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How global warming fuelled extreme weather events

Brad Plumer and Nadja Popovich, NYT, Dec 28 2017, 10:52 IST
A satellite photo showing the coast of Alaska, where a patch of unusually warm water caused a phytoplankton bloom known as

A satellite photo showing the coast of Alaska, where a patch of unusually warm water caused a phytoplankton bloom known as

Extreme weather left its mark across the planet in 2016, the hottest year in recorded history. Record heat baked Asia and the Arctic. Droughts gripped Brazil and southern Africa. The Great Barrier Reef suffered its worst bleaching event in memory, killing large swaths of coral. Now climate scientists are starting to tease out which of last year's calamities can, and can't, be linked to global warming.

In a new collection of papers published in the Bulletin of the American Meteorological Society, researchers around the world analysed 27 extreme weather events from 2016 and found that human-caused climate change was a 'significant driver' for 21 of them. The effort is part of the growing field of climate change attribution, which explores connections between warming and weather events that have already
happened.

To judge whether global warming made a particular extreme weather event more likely to occur, scientists typically compare data from the real world, where rising greenhouse gases have heated the planet over the past century, against a modelled counterfactual world without those rising emissions. This technique has gained broader acceptance among climate scientists in the last decade. Here are five extreme weather events from 2016 that scientists now think were made more likely by global warming:

Record temperatures around the world: Last year, earth reached its highest temperature on record, beating marks set in 2015 and 2014. While that partly reflected the influence of El Nino, a new study led by Thomas R Knutson of the National Oceanic and Atmospheric Administration (NOAA) concluded that the record warmth worldwide "was only possible due to substantial centennial-scale human-caused warming."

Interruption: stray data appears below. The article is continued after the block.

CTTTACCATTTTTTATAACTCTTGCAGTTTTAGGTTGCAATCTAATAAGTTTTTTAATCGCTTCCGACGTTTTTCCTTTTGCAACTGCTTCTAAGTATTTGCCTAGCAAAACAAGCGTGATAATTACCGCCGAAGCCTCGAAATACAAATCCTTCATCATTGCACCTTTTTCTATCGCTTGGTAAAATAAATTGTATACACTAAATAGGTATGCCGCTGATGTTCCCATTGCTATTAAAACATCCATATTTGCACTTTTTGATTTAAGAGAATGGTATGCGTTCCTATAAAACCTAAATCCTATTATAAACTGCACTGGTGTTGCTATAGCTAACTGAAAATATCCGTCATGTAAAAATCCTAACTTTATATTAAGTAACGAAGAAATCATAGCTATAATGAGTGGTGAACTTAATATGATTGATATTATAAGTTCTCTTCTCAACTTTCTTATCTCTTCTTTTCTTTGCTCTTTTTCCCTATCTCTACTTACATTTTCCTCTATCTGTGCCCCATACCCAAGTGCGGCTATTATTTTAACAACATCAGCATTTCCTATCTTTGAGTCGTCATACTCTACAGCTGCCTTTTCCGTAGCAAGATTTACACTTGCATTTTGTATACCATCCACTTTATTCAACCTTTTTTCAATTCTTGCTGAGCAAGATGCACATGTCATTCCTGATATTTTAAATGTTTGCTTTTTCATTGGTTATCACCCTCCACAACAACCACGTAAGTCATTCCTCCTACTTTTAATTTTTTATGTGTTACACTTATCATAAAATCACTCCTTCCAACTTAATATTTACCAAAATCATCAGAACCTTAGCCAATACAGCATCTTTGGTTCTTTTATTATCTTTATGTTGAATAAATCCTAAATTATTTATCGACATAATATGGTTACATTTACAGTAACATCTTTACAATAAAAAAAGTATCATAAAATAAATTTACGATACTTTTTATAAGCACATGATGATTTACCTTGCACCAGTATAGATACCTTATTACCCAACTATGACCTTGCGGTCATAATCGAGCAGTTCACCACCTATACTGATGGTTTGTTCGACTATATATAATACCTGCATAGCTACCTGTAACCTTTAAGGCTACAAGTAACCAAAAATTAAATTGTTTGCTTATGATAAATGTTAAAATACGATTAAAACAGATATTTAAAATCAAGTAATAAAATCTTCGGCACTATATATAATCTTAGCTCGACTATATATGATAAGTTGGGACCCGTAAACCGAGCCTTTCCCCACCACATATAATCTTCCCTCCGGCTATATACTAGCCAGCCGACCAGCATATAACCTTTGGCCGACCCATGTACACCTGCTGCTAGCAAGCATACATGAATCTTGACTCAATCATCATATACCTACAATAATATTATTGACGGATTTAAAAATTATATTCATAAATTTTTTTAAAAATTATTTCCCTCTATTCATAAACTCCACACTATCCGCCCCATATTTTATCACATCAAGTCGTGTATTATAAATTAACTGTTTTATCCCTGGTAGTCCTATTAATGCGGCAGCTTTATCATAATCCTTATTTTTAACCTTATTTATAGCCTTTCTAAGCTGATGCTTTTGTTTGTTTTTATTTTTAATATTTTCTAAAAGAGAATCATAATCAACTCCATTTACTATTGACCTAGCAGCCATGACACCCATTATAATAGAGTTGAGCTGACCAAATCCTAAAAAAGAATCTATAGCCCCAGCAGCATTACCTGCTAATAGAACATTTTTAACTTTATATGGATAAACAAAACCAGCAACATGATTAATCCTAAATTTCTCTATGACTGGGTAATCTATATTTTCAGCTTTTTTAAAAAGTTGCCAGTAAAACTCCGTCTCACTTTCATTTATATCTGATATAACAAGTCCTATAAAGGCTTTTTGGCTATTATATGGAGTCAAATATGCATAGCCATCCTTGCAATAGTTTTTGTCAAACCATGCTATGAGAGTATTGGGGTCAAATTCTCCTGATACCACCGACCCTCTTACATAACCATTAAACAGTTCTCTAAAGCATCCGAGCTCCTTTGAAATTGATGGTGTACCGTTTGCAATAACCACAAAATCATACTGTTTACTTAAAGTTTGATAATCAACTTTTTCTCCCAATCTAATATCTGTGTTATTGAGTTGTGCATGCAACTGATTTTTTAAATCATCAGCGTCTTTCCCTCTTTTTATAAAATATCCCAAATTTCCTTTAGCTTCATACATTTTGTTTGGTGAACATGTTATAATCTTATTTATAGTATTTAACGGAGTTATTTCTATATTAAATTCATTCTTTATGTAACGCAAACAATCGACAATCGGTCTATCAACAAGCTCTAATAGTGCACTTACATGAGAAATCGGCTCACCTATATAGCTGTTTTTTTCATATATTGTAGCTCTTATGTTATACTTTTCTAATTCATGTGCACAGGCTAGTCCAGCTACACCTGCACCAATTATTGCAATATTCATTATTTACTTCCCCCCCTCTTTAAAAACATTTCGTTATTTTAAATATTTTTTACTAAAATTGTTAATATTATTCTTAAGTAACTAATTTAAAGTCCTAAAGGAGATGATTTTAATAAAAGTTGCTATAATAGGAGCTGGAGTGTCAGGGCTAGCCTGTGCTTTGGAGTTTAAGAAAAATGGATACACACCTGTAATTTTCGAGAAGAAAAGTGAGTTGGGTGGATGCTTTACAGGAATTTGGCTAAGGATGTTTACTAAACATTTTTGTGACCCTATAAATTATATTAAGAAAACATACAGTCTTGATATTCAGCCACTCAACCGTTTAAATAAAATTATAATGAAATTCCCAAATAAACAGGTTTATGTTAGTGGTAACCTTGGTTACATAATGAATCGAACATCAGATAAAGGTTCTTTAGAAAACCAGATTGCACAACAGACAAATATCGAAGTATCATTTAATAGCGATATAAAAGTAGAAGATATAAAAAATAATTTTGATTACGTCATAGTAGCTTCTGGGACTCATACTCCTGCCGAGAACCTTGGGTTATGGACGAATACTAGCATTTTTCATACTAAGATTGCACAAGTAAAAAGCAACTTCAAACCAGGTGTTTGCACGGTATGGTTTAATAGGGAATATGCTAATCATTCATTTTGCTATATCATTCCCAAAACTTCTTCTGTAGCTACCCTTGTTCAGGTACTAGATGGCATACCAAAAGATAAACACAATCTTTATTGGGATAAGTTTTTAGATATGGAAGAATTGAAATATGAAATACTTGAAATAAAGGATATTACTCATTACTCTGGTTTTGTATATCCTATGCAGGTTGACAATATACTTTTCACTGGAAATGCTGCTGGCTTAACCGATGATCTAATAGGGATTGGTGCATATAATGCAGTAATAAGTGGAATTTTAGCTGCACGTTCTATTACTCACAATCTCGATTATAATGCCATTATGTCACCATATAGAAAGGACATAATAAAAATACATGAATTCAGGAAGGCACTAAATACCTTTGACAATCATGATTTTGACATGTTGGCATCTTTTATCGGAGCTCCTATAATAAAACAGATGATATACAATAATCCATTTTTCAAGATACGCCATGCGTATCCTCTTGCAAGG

Two separate studies also found that unusually high temperatures across Asia and the Arctic in 2016 "would not have been possible without human-caused climate change." Such forceful assertions are rare: typically, scientists will only go so far as to say that global warming made an extreme weather event more likely to occur. In these cases, they went further, finding that such extreme warmth could not have happened in a world without
rising emissions.

Coral bleaching in the Great Barrier Reef: Over the past two years, unusually warm waters in the Pacific have caused bleaching on the Great Barrier Reef, a phenomenon in which coral expel vital algae from their tissue and take on a ghastly white appearance. If the warm water temperatures persist, many corals can die off, with dire consequences for the marine ecosystems that depend on them.

Here, scientists were more measured in putting all the blame on global warming, in part because the impact of El Nino was tough to disentangle. A study led by Sophie C Lewis of Australian National University concluded that human greenhouse gas emissions "likely increased the risk of the extreme Great Barrier Reef event" by increasing thermal stress in the ocean.

Drought in Africa: In the first few months of 2016, severe droughts and heat waves spread across much of southern Africa, triggering local food and water shortages that affected millions. While such 'flash droughts' are often associated with El Nino, scientists now say climate change plays an important role, too.

A study led by Xing Yuan of the Chinese Academy of Sciences found that flash droughts had tripled in the region over the past 60 years, with global warming 'mainly responsible' for the trend. Climate change can't be blamed for all recent dry spells, however. In a separate study, researchers looked at a five-year drought in northeast Brazil, but "could not find sufficient evidence that human-caused climate change increased drought risk."

Wildfires in North America: In 2016, wildfires burnt around 8.9 million acres of western Canada and the United States. Here, climate change most likely played a supporting role. Researchers at the
University of Edinburgh, UK found that global warming had made "extreme vapour pressure deficits" five times more likely across the region during the summer months - a measure of changes in atmospheric moisture that is associated with the drying of vegetation and wildfire risk.

The warm 'blob' in the Pacific Ocean: Over the past few years, a large patch of unusually warm water has appeared off the coast of Alaska, popularly known as 'the blob'. These warm waters have allowed toxic algae blooms to spread across the region, killing seabirds by the thousands and forcing local fisheries to close.

A new study, led by John E Walsh of the University of Alaska, USA, called the blob "unprecedented" and argued that it "cannot be explained without anthropogenic climate warming," although natural factors such as El Nino and atmospheric variability also played an important role. The study also concluded that more such blobs were likely to occur with further warming.

"A few events from this past year were judged to have been of such a magnitude that they would not have been possible in the climate of a few hundred years ago," said Martin P Hoerling, a meteorologist at NOAA who edited the collection. But, he added, "not everything is being made demonstrably more severe because of climate change."

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